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It is a truism that governments continuously make more laws and regulations. Industries increasingly become more regulated. This is obvious from the introduction of GDPR and the forthcoming CCPA. However, it is not limited to concerns over personal data.
Back when Basel II and MiFID II were first promulgated, I posited the idea that where previously regulators had focused on organisations having auditable processes in place (Sarbanes-Oxley) they would in future put more emphasis on data assurance. While I am not aware of specific regulations – outside of those in GDPR – that specifically require the accuracy of data and its provisioning, anecdotal evidence suggest that regulators and auditors are increasingly requiring a more dutiful approach to data assurance.
Partly for this reason we will shortly be publishing a hyper-report on Data Assurance. This consists of a synthesis of all the research we have done over the last couple of years in the areas pertinent to this subject. It covers data discovery, data profiling, data quality, data catalogues, data preparation, master data management and single customer view, spreadsheet governance, data governance, data lineage, knowledge graphs, and bias detection and remediation for training data.
One of the conclusions of this hyper-report is that “there are NO complete and comprehensive data quality or data governance tools.” The reason for this is that the data management vendors, which make up the bulk of the companies discussed in our report, do not have capabilities with respect to end user computing (EUC) assets. On this point, I want to return to the issues surrounding regulators and data assurance. The trend now is for auditors to want companies to prove not just the lineage of their financial reporting but to provide evidence that they are actually deriving data from the production version of that data, and moreover that that production version is up-to-date. In addition, whereas EUCs used to consist primarily of spreadsheets and Access databases, regulators are widening this remit to include such as things as Tableau dashboards, PowerBI reports and chatbots. If these contain data, which is used to inform financial or other regulated information, then assuring the provenance of this data is increasingly regarded as mandatory.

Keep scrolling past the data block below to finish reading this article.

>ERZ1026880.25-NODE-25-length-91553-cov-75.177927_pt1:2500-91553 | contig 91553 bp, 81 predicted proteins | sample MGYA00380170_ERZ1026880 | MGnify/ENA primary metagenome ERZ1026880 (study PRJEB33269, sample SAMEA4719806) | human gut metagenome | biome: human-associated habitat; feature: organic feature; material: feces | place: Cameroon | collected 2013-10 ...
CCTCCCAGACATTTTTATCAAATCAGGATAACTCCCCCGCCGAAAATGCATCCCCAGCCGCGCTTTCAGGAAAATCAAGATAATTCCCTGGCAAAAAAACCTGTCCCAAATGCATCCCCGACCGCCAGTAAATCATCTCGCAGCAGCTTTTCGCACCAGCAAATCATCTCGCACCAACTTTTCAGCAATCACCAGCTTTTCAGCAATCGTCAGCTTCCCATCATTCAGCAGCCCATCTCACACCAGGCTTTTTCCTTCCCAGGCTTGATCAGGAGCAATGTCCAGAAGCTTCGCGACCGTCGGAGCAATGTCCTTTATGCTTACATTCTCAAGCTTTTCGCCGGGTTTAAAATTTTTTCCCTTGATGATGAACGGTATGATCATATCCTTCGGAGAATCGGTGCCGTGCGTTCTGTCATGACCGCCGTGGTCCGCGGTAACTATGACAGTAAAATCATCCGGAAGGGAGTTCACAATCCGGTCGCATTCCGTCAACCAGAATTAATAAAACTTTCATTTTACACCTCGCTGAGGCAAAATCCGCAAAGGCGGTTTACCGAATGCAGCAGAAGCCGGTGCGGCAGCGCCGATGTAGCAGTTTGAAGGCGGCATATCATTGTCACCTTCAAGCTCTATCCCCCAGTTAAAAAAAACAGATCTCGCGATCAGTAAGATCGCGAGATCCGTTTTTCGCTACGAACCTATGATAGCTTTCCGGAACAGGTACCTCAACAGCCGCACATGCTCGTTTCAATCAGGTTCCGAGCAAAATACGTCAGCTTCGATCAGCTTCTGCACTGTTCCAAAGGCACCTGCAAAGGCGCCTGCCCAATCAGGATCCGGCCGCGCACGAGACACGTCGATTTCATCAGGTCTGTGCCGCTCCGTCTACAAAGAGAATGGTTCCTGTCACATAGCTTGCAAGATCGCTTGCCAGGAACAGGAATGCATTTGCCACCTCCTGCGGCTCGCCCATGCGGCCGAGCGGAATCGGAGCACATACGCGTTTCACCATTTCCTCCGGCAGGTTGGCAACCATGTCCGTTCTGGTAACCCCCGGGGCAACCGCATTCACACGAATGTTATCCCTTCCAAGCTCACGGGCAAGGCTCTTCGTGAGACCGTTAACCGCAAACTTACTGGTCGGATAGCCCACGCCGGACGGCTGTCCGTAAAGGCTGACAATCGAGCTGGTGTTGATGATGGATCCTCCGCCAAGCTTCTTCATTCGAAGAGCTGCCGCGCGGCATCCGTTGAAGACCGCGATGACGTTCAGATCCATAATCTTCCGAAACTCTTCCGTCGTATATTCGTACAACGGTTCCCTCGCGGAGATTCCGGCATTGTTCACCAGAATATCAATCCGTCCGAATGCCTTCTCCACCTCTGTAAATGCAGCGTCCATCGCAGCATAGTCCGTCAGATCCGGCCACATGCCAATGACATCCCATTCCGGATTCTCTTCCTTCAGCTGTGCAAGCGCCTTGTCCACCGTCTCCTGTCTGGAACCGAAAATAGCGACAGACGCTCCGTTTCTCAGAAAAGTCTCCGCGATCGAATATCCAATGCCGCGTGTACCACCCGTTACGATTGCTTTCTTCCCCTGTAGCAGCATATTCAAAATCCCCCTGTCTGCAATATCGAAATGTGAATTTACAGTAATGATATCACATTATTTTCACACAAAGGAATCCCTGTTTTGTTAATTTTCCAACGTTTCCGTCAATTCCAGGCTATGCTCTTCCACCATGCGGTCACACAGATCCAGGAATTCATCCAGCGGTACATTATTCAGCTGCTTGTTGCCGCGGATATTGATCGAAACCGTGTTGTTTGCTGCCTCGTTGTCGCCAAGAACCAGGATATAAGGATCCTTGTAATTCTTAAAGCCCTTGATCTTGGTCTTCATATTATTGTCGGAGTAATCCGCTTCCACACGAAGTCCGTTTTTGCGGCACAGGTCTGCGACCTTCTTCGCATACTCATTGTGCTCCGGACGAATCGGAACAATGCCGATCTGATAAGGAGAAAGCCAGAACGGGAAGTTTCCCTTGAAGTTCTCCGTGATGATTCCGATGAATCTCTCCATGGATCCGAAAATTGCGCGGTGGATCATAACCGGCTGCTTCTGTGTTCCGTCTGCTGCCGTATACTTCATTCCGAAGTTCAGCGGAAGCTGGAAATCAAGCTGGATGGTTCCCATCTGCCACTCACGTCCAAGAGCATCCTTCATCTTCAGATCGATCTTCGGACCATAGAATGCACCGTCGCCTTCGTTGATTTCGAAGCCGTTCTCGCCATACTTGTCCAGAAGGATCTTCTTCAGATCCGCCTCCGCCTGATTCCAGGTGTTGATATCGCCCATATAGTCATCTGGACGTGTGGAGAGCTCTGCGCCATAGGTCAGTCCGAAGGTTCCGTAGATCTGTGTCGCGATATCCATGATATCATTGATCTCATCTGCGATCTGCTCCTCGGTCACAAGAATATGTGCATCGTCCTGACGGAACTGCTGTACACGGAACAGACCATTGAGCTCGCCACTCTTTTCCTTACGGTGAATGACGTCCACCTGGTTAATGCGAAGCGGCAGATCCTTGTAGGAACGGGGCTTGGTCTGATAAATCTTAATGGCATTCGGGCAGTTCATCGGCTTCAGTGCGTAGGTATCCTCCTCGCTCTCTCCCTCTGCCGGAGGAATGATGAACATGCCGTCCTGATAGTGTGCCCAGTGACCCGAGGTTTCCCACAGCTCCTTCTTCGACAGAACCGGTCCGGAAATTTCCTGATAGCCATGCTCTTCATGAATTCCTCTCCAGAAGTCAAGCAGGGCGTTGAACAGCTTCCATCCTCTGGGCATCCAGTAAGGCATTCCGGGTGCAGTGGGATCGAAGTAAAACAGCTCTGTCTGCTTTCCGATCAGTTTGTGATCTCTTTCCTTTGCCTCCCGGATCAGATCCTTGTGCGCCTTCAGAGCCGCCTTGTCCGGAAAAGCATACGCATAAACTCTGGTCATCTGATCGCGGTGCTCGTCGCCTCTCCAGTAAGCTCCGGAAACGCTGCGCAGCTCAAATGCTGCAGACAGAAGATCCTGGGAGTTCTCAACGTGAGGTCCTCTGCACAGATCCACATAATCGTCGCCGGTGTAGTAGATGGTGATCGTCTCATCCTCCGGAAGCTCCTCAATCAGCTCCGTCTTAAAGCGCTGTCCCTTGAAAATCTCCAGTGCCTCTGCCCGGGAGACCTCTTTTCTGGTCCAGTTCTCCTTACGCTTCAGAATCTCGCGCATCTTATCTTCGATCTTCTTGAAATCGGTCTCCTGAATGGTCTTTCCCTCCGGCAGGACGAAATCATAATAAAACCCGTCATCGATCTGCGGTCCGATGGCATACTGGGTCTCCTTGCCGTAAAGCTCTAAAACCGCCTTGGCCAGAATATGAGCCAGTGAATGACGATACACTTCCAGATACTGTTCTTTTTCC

From the point of view of those companies specialising in managing EUC-based data this means a change in emphasis. Historically, they have focused on identifying critical EUC assets and then implementing version control. This is a simplistic description, but they have essentially been about data management. They are now having to evolve towards being about data assurance.
I am going to be discussing this in more detail in a couple of webinars on 7 November (one timed for a European audience and for the States). I will be joined by Gavin Spencer of Apparity, which is an EUC management/assurance vendor that has already taken this particular bull by the horns.
You can now register for either of these webinars:
It’s a Trust Issue! In the UK and Europe, Companies are Facing a New Data Assurance Gap – This Time Across End User Computing. 12 November, 2019, 11:00 AM GMT [REGISTER HERE]
It’s a Trust Issue! In the US and Canada, Companies are Facing a New Data Assurance Gap – This Time Across End User Computing. 12 November, 2019 1:00 PM EDT [REGISTER HERE]